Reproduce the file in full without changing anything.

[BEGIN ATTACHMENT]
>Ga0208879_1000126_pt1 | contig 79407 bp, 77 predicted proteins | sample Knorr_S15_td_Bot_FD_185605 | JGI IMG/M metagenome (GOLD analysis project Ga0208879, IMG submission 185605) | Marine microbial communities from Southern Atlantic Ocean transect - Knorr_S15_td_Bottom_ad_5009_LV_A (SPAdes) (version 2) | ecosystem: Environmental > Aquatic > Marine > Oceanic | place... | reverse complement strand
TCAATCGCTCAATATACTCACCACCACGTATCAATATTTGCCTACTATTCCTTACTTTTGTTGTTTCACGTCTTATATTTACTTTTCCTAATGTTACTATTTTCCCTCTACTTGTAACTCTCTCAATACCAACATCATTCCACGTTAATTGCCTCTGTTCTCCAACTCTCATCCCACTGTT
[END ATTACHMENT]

>Ga0208879_1000126_pt1 | contig 79407 bp, 77 predicted proteins | sample Knorr_S15_td_Bot_FD_185605 | JGI IMG/M metagenome (GOLD analysis project Ga0208879, IMG submission 185605) | Marine microbial communities from Southern Atlantic Ocean transect - Knorr_S15_td_Bottom_ad_5009_LV_A (SPAdes) (version 2) | ecosystem: Environmental > Aquatic > Marine > Oceanic | place... | reverse complement strand
TCAATCGCTCAATATACTCACCACCACGTATCAATATTTGCCTACTATTCCTTACTTTTGTTGTTTCACGTCTTATATTTACTTTTCCTAATGTTACTATTTTCCCTCTACTTGTAACTCTCTCAATACCAACATCATTCCACGTTAATTGCCTCTGTTCTCCAACTCTCATCCCACTGTT